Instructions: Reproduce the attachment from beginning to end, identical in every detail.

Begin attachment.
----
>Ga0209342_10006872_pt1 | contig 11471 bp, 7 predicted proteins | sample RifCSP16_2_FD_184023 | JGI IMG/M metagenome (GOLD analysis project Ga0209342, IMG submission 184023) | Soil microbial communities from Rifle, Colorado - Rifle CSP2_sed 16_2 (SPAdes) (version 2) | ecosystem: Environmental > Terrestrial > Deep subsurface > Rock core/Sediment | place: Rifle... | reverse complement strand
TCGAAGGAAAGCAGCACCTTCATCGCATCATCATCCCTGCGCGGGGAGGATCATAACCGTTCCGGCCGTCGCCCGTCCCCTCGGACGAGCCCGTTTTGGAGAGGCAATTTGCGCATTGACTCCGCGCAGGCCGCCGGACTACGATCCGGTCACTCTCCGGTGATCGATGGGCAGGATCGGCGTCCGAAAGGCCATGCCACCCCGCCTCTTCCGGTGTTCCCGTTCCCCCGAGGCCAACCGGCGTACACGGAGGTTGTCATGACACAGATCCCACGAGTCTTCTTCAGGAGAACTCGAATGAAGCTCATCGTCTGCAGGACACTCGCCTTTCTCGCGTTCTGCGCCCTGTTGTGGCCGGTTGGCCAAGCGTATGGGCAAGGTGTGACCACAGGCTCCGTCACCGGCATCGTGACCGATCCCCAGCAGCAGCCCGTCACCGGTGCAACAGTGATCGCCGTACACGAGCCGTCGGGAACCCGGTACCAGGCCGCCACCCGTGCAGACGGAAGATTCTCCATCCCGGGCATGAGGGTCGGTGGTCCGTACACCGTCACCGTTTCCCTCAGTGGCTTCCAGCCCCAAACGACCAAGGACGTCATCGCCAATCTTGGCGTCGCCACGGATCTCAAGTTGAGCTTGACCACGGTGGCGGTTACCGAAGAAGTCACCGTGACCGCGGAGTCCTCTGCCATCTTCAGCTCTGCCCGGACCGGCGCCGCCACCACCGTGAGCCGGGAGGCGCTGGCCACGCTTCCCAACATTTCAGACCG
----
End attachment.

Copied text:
>Ga0209342_10006872_pt1 | contig 11471 bp, 7 predicted proteins | sample RifCSP16_2_FD_184023 | JGI IMG/M metagenome (GOLD analysis project Ga0209342, IMG submission 184023) | Soil microbial communities from Rifle, Colorado - Rifle CSP2_sed 16_2 (SPAdes) (version 2) | ecosystem: Environmental > Terrestrial > Deep subsurface > Rock core/Sediment | place: Rifle... | reverse complement strand
TCGAAGGAAAGCAGCACCTTCATCGCATCATCATCCCTGCGCGGGGAGGATCATAACCGTTCCGGCCGTCGCCCGTCCCCTCGGACGAGCCCGTTTTGGAGAGGCAATTTGCGCATTGACTCCGCGCAGGCCGCCGGACTACGATCCGGTCACTCTCCGGTGATCGATGGGCAGGATCGGCGTCCGAAAGGCCATGCCACCCCGCCTCTTCCGGTGTTCCCGTTCCCCCGAGGCCAACCGGCGTACACGGAGGTTGTCATGACACAGATCCCACGAGTCTTCTTCAGGAGAACTCGAATGAAGCTCATCGTCTGCAGGACACTCGCCTTTCTCGCGTTCTGCGCCCTGTTGTGGCCGGTTGGCCAAGCGTATGGGCAAGGTGTGACCACAGGCTCCGTCACCGGCATCGTGACCGATCCCCAGCAGCAGCCCGTCACCGGTGCAACAGTGATCGCCGTACACGAGCCGTCGGGAACCCGGTACCAGGCCGCCACCCGTGCAGACGGAAGATTCTCCATCCCGGGCATGAGGGTCGGTGGTCCGTACACCGTCACCGTTTCCCTCAGTGGCTTCCAGCCCCAAACGACCAAGGACGTCATCGCCAATCTTGGCGTCGCCACGGATCTCAAGTTGAGCTTGACCACGGTGGCGGTTACCGAAGAAGTCACCGTGACCGCGGAGTCCTCTGCCATCTTCAGCTCTGCCCGGACCGGCGCCGCCACCACCGTGAGCCGGGAGGCGCTGGCCACGCTTCCCAACATTTCAGACCG